Other factors that can cause money avoidance beliefs include personal values and beliefs and psychological factors If you prioritize non-materialistic values, such as spirituality, relationships, or personal growth, you may adopt money avoidance beliefs to align with your values. Or, if you struggle with feelings of guilt, shame, or unworthiness, you may develop avoidance behaviors in the context of money.
Overcoming Limiting Money Beliefs
To rewrite money avoidance beliefs, the first step is to associate money with positive feelings instead of negative ones. For example, instead of saying “I don’t deserve to be rich,” say “I deserve financial independence and freedom.” Instead of saying “Good people shouldn’t care about money,” say “Good people deserve to be financially secure.”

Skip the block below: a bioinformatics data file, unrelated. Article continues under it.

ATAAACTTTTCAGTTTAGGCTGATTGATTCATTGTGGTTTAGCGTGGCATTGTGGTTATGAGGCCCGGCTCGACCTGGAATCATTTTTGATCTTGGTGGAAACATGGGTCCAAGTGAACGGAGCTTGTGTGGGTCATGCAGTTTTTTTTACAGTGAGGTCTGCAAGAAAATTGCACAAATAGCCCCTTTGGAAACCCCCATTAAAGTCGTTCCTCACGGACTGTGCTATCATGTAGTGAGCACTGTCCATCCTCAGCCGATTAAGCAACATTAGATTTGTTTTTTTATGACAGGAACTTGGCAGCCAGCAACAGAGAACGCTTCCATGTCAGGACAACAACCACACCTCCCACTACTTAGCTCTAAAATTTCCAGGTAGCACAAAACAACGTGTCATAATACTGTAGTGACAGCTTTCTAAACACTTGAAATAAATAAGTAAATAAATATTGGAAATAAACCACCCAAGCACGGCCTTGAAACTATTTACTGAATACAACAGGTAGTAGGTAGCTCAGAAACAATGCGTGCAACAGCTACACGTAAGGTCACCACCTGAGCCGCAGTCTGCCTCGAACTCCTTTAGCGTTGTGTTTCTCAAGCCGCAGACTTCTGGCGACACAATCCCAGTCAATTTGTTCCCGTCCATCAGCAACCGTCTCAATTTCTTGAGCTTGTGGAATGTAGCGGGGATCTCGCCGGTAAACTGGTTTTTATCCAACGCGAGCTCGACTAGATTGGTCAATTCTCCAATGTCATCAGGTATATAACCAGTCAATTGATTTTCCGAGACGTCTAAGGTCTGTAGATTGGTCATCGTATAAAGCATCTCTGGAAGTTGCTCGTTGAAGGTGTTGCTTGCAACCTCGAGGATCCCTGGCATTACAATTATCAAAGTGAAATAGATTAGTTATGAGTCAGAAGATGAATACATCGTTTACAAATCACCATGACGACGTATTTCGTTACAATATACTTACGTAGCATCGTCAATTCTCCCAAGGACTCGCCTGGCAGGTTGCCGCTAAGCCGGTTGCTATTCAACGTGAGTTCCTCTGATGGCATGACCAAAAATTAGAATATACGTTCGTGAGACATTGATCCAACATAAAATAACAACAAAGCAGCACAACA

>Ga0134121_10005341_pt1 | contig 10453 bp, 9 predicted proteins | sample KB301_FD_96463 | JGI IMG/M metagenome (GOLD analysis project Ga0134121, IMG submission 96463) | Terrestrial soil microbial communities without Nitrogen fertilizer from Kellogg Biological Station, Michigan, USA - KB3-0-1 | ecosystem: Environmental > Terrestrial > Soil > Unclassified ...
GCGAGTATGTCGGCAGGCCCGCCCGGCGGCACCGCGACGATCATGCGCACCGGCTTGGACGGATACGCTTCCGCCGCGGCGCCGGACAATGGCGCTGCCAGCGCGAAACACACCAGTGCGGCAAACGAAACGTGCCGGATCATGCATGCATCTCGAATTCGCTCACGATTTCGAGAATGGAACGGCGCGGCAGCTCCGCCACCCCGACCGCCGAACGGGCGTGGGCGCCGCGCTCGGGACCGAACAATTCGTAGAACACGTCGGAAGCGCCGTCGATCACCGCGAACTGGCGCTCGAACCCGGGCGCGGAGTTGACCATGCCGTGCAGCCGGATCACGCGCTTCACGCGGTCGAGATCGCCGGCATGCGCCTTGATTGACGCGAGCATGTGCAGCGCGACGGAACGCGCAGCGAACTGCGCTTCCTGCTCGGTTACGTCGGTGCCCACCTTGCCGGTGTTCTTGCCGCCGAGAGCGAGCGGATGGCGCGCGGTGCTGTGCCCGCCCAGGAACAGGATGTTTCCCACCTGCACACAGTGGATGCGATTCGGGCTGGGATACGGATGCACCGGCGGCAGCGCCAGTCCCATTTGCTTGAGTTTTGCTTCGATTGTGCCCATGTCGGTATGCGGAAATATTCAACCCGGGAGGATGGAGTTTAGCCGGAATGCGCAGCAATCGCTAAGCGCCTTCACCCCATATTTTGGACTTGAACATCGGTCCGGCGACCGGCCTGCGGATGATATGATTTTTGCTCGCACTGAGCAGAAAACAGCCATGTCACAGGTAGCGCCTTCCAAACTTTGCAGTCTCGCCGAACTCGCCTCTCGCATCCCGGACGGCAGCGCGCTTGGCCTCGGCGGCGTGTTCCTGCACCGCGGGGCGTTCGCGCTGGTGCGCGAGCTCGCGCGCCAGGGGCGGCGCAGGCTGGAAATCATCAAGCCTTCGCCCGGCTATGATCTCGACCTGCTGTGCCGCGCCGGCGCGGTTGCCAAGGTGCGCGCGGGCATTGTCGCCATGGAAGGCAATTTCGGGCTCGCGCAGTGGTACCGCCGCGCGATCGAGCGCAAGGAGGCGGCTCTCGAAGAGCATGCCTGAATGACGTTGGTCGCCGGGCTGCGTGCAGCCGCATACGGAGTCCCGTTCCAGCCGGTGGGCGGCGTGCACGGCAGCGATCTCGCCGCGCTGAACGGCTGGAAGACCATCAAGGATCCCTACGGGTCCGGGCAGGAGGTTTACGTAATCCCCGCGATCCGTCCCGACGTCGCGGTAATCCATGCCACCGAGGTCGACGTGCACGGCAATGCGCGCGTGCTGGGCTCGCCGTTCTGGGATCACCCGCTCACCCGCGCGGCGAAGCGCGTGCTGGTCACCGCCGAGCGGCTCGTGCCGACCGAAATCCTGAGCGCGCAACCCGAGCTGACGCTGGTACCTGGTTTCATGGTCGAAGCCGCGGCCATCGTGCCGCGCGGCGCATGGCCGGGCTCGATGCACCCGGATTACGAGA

As you rewire your thoughts, you also need to take action to change your bad habits. Stop living in denial about your finances and start taking a closer look at your financial statements, including your bank accounts, credit card bills, retirement accounts, etc.
Getting a better picture of how you spend your money and where all your money is going will guide you when you start budgeting your money. By creating a budget, you’ll get a clearer picture of your expenses and how much you can realistically afford to spend each month.
Consider any long-term financial goals you have, whether it’s saving for a wedding, home down payment, retirement, vacation, etc. As you set these goals, make sure they are specific, measurable, and realistic. Being able to check on your progress and how close you are towards reaching your goals will make it much easier to achieve them.
Tip of the Week
💸 To simplify your investing, consider getting into an S&P 500 ETF or index fund to:
- lower your risk by diversifying across different companies and sectors
- get exposure internationally by holding global companies
- save on fees by using low-cost funds instead of actively managed ones
Personal Finance Resources